What is CSS?
CSS stands for Cascading Style Sheets and it is the language used to style the visual presentation of web pages. CSS is the language that tells web browsers how to render the different parts of a web page.
Every item or element on a web page is part of a document written in a markup language. In most cases, HTML is the markup language, but there are other languages in use such as XML. Throughout this guide we will use HTML to demonstrate CSS in action, just keep in mind that the same principles and techniques apply if you’re working with XML or a different markup language.
How is CSS Different From HTML?
The first thing to understand when approaching the topic of CSS is when to use a styling language like CSS and when to use a markup language such as HTML.
- All critical website content should be added to the website using a markup language such as HTML.
- Presentation of the website content should be defined by a styling language such as CSS.
Blog posts, page headings, video, audio, and pictures that are not part of the web page presentation should all be added to the web page with HTML. Background images and colors, borders, font size, typography, and the position of items on a web page should all be defined by CSS.
It’s important to make this distinction because failing to use the right language can make it difficult to make changes to the website in the future and create accessibility and usability issues for website visitors using a text-only browser or screen reader.
CSS syntax includes selectors, properties, values, declarations, declaration blocks, rulesets, at-rules, and statements.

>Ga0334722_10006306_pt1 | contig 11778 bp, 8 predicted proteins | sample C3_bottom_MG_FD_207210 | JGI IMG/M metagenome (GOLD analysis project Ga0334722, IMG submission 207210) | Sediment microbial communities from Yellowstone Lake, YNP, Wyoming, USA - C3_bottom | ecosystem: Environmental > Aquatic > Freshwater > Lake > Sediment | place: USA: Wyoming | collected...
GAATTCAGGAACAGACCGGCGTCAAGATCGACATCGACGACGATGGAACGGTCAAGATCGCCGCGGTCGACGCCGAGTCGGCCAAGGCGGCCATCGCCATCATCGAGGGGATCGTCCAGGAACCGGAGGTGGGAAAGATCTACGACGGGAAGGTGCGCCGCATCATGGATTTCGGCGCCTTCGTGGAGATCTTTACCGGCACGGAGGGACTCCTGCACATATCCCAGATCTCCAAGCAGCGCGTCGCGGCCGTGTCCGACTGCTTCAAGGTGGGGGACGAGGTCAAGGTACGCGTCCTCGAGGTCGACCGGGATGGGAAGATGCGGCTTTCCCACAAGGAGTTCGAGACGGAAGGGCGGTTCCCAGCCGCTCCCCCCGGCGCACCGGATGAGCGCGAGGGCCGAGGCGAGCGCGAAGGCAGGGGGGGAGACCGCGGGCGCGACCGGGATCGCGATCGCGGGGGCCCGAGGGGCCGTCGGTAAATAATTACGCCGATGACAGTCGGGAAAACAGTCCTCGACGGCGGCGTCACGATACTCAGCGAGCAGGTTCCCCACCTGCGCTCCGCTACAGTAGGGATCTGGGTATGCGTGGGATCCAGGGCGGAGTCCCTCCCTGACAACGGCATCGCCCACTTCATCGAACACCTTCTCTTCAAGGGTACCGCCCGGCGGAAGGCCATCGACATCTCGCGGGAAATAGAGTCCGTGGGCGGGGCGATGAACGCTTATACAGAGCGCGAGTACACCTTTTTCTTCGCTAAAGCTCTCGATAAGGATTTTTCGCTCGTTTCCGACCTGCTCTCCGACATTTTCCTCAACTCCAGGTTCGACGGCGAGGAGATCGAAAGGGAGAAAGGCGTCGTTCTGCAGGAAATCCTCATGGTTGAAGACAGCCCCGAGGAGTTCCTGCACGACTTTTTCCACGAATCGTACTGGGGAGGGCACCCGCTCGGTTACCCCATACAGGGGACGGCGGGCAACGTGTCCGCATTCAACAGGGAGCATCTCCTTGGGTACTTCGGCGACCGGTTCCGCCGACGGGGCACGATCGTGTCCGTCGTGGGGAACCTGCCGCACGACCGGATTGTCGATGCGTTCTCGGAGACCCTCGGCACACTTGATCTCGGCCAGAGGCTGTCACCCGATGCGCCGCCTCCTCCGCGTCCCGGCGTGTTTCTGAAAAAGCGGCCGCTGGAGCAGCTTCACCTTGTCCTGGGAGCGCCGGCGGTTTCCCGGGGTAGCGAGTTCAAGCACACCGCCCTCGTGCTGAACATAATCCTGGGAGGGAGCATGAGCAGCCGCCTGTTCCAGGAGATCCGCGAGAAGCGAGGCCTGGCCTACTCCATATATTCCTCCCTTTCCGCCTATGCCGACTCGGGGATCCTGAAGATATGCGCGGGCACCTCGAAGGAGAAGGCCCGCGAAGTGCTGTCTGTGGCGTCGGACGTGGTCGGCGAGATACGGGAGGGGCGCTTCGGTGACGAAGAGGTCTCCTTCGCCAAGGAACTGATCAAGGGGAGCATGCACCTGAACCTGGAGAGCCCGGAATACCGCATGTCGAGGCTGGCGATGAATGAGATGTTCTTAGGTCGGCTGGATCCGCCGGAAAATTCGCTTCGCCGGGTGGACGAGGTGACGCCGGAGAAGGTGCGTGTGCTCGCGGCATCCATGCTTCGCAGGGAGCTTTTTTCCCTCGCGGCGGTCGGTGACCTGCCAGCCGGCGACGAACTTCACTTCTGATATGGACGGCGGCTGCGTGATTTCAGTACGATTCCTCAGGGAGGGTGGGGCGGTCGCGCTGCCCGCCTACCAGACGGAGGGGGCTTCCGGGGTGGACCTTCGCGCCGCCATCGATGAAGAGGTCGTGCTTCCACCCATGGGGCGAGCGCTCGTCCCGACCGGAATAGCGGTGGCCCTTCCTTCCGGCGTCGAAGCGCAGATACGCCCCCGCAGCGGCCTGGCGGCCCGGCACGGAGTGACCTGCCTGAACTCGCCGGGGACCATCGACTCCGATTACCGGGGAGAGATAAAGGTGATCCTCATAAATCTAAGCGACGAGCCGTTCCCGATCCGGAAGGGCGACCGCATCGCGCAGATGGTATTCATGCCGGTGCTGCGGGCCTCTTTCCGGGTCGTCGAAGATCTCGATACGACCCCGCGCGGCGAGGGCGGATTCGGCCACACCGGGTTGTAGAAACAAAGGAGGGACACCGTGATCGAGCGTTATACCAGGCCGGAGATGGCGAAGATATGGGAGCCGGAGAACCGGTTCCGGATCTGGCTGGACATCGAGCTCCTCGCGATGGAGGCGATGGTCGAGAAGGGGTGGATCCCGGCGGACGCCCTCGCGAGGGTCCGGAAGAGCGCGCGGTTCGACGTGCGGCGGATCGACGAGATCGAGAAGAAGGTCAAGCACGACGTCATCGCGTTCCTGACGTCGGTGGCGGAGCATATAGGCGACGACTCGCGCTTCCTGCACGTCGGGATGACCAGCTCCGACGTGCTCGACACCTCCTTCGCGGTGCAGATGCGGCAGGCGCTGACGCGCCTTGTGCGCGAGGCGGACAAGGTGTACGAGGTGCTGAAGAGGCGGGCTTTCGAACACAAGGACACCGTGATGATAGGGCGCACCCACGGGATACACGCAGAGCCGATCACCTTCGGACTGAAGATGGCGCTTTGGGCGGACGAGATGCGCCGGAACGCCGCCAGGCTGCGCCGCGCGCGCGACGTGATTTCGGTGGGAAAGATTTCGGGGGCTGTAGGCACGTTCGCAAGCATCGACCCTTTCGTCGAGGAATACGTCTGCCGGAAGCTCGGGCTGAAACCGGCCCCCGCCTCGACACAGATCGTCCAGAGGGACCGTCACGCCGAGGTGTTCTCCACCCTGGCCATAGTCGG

- A selector is a code snippet used to identify the web page element or elements that are to be affected by the styles.
- A property is the aspect of the element that is to be affected. For example, color, padding, margin, and background are some of the most commonly used CSS properties.
- A value is used to define a property. For example, the property color might be given the value of red like this:
- The combination of a property and a value is called a declaration.
- In many cases, multiple declarations are applied to a single selector. A declaration block is the term used to refer to all of the declarations applied to a single selector.
- A single selector and the declaration block that follows it in combination are referred to as a ruleset.
- At-rules are similar to rulesets but begin with the @ sign rather than with a selector. The most common at-rule is the
@mediarule which is often used to create a block of CSS rules that are applied based on the size of the device viewing the web page.
- Both rulesets and at-rules are CSS statements.